The following wma files are downloadable:
In Freudian Slips Lisa Appignanesi revisits five of Freud’s major works for their centenary (Monday 14th March – Friday 18th March 2005 at 3.45pm).
Written in 1905, Freud’s groundbreaking ‘Three essays on the theory of sexuality’ is one of the pillars on which modern psychoanalysis rests. In the first of these essays, ‘Sexual Aberrations’ Freud unravels the complex diversity of human desire. Lisa talks to author, Kathy Lette to find out why fetishism isn’t too far from shopping and she meets writer and psychoanalyst, Adam Phillips to find out why Freud thought the sexual instinct is such an irresistible force.
The second of Freud’s ‘Three essays on the theory of sexuality’ is his ground breaking and shocking exploration of the relationship between children and their parents. In ‘Infantile Sexuality’ Freud outlines why our experiences and frustrations in childhood form the basis for our adult neuroses. Lisa Appignanesi talks to psychoanalysts and writers to find out how Oedipus lives on today.
Transformations of Puberty
In The last of Freud’s essays on sexuality he explains why the troubled adolescent has to relive childhood in a bid to leave home. Lisa talks to psychoanalysts working today to find out how the struggles of adolescence have changed over the course of hundred years. She also talks to writer, Sue Townsend to find out what inspired her to write about teenager Adrian Mole and what Freud might have made of him, now, aged 38 and 3/4.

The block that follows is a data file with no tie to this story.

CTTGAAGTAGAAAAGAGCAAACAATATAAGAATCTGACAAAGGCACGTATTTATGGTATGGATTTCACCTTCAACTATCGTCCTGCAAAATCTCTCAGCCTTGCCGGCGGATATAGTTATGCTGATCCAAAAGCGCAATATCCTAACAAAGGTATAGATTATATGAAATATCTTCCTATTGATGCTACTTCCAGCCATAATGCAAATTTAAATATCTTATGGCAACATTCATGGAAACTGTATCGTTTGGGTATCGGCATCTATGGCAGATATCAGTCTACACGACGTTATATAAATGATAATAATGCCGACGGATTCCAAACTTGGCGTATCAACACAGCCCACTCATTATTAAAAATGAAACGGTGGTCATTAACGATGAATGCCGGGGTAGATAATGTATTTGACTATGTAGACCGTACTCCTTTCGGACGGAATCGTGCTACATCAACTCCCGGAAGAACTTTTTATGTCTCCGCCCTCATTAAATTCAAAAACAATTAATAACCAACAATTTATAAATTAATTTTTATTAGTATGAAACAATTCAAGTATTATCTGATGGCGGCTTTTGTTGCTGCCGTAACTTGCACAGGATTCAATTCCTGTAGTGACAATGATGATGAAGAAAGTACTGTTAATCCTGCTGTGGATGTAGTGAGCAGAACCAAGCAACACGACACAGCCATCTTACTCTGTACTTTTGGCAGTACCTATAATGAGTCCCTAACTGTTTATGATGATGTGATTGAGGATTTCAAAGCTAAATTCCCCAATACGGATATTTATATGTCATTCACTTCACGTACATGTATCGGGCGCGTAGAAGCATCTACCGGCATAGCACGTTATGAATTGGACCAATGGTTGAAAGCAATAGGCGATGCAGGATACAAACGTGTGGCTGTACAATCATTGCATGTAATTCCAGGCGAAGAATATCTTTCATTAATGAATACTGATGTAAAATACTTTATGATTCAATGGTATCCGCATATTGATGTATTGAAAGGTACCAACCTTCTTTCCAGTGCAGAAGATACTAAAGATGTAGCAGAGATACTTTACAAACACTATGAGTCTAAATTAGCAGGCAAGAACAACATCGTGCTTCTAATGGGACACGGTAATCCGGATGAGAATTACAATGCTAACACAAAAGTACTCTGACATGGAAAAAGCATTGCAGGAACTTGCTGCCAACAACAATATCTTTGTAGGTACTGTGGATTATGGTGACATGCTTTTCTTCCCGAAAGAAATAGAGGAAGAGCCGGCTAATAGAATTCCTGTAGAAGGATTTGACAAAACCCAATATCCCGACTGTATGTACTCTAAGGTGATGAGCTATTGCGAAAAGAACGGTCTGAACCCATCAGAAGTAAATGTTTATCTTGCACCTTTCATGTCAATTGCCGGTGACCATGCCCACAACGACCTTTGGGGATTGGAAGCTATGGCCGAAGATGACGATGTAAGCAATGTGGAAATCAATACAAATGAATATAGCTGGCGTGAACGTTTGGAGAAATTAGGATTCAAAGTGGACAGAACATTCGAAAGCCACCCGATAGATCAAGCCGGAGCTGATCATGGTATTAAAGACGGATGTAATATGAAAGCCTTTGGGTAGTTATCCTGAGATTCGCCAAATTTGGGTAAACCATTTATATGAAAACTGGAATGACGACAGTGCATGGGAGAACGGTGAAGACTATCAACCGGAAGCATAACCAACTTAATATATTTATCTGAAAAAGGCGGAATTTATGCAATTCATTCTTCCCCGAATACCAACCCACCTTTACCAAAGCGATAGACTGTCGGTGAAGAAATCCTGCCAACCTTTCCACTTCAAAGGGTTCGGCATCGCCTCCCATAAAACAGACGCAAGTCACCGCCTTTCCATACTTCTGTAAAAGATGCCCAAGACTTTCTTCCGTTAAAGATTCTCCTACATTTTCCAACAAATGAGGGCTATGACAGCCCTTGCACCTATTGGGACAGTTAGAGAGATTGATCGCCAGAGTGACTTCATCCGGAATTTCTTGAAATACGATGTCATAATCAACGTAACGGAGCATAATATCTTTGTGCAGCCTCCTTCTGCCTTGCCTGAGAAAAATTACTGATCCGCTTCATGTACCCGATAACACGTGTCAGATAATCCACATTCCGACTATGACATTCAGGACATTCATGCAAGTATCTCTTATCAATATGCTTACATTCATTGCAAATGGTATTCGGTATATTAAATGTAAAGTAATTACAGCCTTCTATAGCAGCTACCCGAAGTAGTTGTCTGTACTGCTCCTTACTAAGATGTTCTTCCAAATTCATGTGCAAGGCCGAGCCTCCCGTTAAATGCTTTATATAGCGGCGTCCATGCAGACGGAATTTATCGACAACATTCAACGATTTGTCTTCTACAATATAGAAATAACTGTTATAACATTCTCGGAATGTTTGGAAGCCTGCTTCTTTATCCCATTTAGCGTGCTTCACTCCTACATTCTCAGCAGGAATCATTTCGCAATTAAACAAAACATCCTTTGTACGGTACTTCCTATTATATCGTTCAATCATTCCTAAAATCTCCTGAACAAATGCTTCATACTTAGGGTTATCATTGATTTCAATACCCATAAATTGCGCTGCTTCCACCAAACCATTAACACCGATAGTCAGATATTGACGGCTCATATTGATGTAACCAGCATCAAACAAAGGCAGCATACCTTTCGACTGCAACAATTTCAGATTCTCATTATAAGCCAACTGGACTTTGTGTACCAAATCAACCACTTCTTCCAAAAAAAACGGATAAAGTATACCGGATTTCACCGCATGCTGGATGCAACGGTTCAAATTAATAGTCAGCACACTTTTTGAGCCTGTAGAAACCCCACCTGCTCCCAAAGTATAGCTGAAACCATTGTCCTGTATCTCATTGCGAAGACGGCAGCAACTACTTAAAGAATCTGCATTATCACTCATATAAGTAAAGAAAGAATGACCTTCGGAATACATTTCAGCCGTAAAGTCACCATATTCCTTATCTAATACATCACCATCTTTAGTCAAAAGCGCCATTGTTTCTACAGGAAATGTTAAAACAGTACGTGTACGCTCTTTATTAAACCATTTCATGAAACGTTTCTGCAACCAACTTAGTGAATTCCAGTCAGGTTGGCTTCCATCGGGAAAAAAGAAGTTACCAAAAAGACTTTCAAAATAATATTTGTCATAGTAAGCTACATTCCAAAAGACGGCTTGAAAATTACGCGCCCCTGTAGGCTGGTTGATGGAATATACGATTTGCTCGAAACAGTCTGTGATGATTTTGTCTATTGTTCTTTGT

Fragment of an Analysis of a Case of Hysteria
‘Fragment of an Analysis of a Case of Hysteria’ is Freud’s first great case history. Dora was brought to Freud for analysis by her father because of hysterical symptoms and threatened suicide. Dora rejected Freud’s interpretations and fled before her treatment was over. Why did she leave and what did Freud learn from his apparent failure? Lisa talks to psychoanalyst and writer, Susie Orbach to find out why ‘Dora’ would lead to the invention of one of psychoanalysis’s most important tools.
Wit and its Relation to the Unconscious
The Joke Book. In ‘Wit and its relation to the Unconscious’ Freud explained why the joke, like the dream provides a unique window into the unconscious. Lisa talks to comic Arnold Brown and therapist turned comedian Inder Manocha, to find out what drives the urge to make others laugh. She also talks to psychoanalysts David Bell to find out why we laugh, why we give ourselves away by our jokes and asks if there is a place for humour on the therapist’s couch.